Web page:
Assessment of Left Ventricular Dissipative Energy Loss by Vector Flow Mapping in Patients With End-Stage Renal Disease

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Dissipative energy loss derived from vector flow mapping represents the viscous dissipation of turbulent blood flow. We aimed to determine the left ventricular (LV) energy loss in patients with end-stage renal disease (ESRD).


Patients with ESRD and a preserved LV ejection fraction, who consisted of a group receiving peritoneal dialysis, a group receiving hemodialysis, and a group receiving preparation for dialysis initiation, were examined by echocardiography; a group of healthy control participants were examined as well. Vector flow mapping analysis was then performed from the apical 4-chamber view to calculate the energy loss during diastole and systole in the left ventricle.


Conventional transthoracic echocardiography and LV energy loss calculations were successfully performed in 63 cases and 50 controls. The patients with ESRD had significantly higher diastolic energy loss [median (interquartile range), 71.73 (46.08–106.75) versus 23.32 (17.17–29.26) mW/m; P < .001] and higher systolic energy loss [25.28 (19.03–33.93) versus 12.52 (9.35–16.47) mW/m; P < .001]. A significant difference in diastolic energy loss between the peritoneal dialysis and preparation groups was found [54.92 (39.28–89.94) versus 84.82 (62.58–171.4) mW/m; P = .04]. In patients with ESRD, the log-transformed diastolic energy loss had a significant association with the peak early diastolic transmitral flow velocity (P = .011), peak early diastolic transmitral flow velocity–to–peak early diastolic mitral annular flow velocity ratio (P = .001), LV mass index (P = .017), and heart rate (P = .003).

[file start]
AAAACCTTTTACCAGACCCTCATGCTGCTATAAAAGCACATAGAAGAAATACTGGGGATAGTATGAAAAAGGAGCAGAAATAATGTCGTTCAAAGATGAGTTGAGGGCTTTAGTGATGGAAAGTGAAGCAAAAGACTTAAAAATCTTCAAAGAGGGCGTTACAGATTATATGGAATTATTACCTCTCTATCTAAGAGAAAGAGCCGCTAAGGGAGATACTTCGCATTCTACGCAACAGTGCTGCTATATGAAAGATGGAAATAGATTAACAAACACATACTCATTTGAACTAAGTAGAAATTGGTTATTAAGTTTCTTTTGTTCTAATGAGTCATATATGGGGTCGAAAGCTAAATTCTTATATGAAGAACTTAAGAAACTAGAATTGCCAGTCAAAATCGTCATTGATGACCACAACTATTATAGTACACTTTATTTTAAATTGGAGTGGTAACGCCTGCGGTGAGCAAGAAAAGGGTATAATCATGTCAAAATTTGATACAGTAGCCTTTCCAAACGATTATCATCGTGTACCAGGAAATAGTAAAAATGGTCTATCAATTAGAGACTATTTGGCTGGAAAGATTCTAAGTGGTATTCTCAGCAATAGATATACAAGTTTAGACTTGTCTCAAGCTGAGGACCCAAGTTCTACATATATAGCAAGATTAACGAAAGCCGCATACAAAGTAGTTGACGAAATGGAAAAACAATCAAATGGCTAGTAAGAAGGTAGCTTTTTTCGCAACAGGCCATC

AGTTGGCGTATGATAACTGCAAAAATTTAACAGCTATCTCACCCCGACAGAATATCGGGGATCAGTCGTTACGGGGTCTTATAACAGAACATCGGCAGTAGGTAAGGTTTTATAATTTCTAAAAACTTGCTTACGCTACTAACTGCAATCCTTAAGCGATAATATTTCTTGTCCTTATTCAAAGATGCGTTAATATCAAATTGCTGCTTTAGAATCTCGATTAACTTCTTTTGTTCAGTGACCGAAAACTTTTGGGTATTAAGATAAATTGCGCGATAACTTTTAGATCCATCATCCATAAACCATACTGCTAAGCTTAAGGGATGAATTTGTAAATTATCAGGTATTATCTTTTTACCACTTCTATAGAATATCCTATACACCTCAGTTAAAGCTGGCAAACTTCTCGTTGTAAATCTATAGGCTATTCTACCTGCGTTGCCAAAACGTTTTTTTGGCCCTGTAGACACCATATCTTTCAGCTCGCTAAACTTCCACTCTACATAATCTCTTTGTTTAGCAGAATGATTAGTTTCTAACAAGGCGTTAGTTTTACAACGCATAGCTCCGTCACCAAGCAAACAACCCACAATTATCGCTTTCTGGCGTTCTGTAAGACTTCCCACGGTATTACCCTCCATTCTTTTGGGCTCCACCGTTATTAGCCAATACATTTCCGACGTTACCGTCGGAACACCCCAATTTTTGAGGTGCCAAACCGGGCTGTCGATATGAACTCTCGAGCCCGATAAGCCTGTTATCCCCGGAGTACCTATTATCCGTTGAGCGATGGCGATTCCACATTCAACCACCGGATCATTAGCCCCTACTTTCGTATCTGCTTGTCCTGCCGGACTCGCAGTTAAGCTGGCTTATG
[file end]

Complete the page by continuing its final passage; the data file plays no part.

Impaired blood flow efficiency was detected in patients with ESRD by using dissipative energy loss derived from vector flow mapping. The energy loss value could be a novel parameter for evaluating the ventricular workload of uremic hearts in terms of fluid mechanics.

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